‘Happy Landings’ is why the Broom Street Theater is a special place


I’m so lucky to have discovered and been hosted at the Broom Street Theater in Madison for the opening night of “Happy Landings”, a hilarious ode to Shakespearean comedy written by a member of the Madison community.

Located on Willy Street and just over half the isthmus – nowhere near Broom Street – Broom Street Theater is the oldest continuously operating experimental theater in the country. The theater is a wonderful little treasure hidden behind a few houses.

I showed my vaccination card before heading to the box office table. After collecting my ticket, I turned around to see a set of bleachers. There were two rows of six seats on either side of a staircase with a bench in the third row. So no need to do the math, that’s about thirty places.

In front of me was the stage, not elevated. There was no curtain. The box office table then rolled back. That was it, and that’s all it took.

A woman has come forward to give a brief history of the theatre, stating that it started in 1969 and then found a home in its current location in 1977. Wikipedia states that the theater was never on Broom Street. She then passed around a basket. Since the start of the pandemic, the theater has operated on a pay-per-view basis. After that, she pointed to a box near the door that served as a tip jar for the all-volunteer dispensing.

With a reminder not to interact with the eight cast members as they walked up and down stage, the show began.

“Happy Landings” follows Floyd Tucker, a writer for a publishing company for which the show is named. His job is to edit literary classics for happy endings. The show occasionally takes breaks to play these comedic alterations — like Beth of Little Women recovering from illness and becoming a pianist or Romeo and Juliet faking their deaths and living happily ever after.

While his co-workers, recently married to Mickey Reynolds and Belinda Rapp – who have decided to cut their names – are perfectly content to be hacks, Floyd yearns for more. He wants to be a great writer like those whose works he adjusts so that they are less tragic.

Unfortunately, his handwriting is poor. “I forked the Jell-O that rippled like a freshly plucked bowstring,” is one of the many ghastly humorous lines in his book that editors mock. Tucker reads the editors’ equally hilarious harsh responses before concocting a scheme to fake his death in order to get his book published.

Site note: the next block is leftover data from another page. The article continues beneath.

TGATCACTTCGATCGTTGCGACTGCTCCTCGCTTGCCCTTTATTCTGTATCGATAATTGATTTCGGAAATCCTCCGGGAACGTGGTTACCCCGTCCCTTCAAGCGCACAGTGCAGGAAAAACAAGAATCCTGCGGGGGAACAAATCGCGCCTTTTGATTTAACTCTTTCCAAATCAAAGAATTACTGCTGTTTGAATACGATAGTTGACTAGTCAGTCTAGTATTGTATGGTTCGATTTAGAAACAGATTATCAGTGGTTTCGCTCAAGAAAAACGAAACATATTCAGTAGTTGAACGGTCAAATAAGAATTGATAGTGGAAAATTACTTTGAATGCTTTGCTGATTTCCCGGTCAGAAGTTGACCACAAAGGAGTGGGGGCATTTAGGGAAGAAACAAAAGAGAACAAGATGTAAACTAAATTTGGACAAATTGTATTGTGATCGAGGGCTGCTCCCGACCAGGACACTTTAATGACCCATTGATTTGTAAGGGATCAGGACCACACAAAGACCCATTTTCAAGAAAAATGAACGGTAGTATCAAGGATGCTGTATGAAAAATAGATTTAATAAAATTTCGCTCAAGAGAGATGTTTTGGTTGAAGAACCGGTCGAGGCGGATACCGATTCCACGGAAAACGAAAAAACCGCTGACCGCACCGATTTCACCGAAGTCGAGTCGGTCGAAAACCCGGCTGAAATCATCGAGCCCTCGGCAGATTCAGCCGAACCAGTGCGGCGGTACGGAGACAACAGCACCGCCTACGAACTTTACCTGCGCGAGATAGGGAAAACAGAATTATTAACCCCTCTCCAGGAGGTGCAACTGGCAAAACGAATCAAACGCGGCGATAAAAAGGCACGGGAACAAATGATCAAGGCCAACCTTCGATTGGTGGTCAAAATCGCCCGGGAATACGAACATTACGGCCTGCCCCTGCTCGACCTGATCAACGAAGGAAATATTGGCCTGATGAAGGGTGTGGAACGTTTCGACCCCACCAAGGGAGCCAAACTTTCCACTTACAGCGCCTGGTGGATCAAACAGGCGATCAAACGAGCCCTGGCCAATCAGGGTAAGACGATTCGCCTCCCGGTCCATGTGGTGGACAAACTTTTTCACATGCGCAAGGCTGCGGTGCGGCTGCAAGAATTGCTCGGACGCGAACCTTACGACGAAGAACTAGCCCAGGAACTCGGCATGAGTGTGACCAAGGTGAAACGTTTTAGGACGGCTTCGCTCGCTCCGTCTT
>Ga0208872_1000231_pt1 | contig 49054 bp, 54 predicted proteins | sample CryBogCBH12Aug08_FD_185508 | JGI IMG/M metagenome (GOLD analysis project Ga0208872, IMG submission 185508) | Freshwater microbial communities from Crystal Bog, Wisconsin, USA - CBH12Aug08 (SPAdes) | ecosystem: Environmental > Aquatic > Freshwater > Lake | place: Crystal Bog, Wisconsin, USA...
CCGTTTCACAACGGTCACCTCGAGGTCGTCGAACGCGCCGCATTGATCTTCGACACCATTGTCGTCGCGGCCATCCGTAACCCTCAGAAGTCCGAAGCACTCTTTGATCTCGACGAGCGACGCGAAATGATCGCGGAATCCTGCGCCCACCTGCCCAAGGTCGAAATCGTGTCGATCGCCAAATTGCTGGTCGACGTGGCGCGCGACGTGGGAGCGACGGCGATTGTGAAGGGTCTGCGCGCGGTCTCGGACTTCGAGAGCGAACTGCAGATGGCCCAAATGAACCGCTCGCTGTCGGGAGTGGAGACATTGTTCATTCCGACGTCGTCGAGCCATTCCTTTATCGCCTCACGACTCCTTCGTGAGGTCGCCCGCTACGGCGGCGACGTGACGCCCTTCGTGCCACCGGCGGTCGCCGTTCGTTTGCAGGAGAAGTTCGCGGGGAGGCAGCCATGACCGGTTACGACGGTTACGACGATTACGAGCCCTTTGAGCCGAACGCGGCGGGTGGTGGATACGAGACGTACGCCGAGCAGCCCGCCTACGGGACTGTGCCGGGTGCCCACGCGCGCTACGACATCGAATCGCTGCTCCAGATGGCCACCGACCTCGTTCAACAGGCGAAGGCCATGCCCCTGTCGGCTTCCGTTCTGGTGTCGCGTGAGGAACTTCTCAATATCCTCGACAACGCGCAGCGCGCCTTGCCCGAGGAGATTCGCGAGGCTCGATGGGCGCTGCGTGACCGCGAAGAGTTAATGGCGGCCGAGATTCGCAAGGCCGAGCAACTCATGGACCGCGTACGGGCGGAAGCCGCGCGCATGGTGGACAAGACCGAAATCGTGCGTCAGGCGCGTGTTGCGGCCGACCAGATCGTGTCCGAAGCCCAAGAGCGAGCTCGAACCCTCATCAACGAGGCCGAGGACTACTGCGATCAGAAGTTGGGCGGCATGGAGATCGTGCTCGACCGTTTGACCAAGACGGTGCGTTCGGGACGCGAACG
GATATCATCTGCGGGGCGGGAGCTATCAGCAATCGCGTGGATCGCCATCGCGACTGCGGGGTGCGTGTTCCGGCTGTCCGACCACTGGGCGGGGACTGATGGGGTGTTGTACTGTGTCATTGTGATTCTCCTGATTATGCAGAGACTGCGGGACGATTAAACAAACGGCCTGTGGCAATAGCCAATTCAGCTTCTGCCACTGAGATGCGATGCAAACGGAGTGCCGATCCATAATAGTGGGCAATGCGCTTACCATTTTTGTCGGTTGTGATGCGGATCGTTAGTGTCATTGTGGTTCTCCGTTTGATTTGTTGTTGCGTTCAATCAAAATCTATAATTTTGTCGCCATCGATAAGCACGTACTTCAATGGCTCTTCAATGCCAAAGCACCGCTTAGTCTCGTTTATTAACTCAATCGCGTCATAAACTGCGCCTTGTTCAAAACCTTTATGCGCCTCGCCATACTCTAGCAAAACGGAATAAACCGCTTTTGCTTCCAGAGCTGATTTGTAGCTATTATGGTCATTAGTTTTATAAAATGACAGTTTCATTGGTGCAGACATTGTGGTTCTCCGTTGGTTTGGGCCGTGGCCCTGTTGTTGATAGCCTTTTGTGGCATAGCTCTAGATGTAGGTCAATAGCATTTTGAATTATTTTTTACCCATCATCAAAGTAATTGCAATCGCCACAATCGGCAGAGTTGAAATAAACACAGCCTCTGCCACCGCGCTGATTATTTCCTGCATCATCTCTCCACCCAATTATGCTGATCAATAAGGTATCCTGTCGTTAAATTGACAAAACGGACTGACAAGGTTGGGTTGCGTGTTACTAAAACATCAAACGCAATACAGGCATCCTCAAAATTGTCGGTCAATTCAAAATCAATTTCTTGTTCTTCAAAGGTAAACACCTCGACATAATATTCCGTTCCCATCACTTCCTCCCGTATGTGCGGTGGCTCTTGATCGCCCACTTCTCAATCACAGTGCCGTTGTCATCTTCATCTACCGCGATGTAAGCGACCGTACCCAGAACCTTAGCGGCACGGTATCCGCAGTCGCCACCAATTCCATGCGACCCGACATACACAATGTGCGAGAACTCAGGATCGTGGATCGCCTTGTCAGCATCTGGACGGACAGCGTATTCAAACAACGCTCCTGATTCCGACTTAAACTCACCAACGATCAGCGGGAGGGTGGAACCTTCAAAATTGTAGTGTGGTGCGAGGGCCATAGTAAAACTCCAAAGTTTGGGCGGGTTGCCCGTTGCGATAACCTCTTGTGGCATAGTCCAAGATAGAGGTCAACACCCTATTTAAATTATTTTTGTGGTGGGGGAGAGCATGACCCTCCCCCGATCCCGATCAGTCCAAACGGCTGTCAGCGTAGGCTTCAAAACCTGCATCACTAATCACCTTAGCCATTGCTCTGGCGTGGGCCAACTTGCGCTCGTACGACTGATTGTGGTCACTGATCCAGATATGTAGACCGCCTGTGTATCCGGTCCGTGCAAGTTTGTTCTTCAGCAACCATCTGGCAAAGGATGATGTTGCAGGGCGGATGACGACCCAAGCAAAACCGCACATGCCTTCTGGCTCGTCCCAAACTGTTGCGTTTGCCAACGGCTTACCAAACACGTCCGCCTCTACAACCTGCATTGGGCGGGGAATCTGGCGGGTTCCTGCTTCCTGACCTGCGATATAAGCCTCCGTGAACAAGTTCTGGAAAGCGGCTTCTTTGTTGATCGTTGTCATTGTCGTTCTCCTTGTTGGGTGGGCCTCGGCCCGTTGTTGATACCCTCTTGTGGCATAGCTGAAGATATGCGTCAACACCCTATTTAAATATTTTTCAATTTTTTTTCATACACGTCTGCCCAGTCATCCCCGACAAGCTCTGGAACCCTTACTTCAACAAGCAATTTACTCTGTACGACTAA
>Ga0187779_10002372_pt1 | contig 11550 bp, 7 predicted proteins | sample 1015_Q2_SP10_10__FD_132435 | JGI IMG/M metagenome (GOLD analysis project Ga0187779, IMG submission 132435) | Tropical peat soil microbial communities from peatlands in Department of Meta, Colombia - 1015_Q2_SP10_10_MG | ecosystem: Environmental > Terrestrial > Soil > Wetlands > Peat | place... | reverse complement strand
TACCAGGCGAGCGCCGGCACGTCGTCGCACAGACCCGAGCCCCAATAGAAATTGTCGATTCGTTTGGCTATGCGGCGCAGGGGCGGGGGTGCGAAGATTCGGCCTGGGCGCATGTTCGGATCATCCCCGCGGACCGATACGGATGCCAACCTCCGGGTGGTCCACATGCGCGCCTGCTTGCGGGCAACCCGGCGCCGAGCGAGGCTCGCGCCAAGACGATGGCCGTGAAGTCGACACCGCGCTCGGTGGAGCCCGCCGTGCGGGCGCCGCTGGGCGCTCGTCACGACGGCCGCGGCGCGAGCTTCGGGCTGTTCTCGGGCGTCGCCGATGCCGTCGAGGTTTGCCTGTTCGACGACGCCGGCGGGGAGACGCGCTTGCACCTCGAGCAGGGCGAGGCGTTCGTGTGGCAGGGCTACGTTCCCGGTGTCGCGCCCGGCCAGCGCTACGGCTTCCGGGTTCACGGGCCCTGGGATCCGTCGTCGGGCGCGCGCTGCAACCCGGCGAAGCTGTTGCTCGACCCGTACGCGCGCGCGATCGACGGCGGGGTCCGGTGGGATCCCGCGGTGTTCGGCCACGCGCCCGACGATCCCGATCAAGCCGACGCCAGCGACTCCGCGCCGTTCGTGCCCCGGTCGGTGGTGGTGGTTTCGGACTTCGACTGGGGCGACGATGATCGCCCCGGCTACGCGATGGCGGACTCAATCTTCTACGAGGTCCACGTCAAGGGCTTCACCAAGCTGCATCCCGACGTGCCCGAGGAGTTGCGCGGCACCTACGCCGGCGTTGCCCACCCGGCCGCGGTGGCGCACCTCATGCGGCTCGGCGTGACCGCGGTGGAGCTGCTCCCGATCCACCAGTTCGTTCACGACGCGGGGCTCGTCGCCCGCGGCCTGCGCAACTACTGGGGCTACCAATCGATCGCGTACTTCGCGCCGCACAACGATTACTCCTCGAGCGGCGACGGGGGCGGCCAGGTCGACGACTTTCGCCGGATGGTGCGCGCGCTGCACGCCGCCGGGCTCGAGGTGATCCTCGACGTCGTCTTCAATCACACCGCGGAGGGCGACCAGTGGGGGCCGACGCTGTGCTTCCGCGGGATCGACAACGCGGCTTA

Claiming to be his fictional brother John, who has taken a solemn vow never to read, Tucker delivers the short story to a publisher. He provides her with another copy of the manuscript, as well as a diary filled with romantic letters addressed to her “darling”. While believing him dead, the editor-in-chief of the publication falls in love with him through her diary.

The poster states that “Happy Landings” writer Pamela Monk, who sat directly across from me, ultimately wishes “to be like Shakespeare, dead for 400 years and produced everywhere.”

This inspiration is palpable. The ridiculousness of the basic concept as well as the silliness of the one-line and recurring jokes are reminiscent of Shakespeare’s sense of humor.

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The actors were all amazing. Their passion came through when they created fully believable characters. They’re the reason the theater has a budget of only $500 for props for each of its shows.

I was sitting in a shed in Willy Street; props were a few desks, a couch, a table with two chairs, and a bleacher, but I was transported to offices, restaurants, and scenes from the required texts from my English class.

I went to “Happy Landings” expecting a lovely performance of local theater from passionate artists, but was left awestruck by the talent of those in my town. it is a special place.

If you’re in Madison June 3-June 25 or August 12-August 27 and looking for something to do on a Thursday, Friday, or Saturday night at 8 p.m., head to the Broom Street Theater – located on Willy Street – for Madison art at its finest.

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Jeffrey Brown

Jeffrey Brown is an arts editor for the Daily Cardinal. He also writes for Beetroot.


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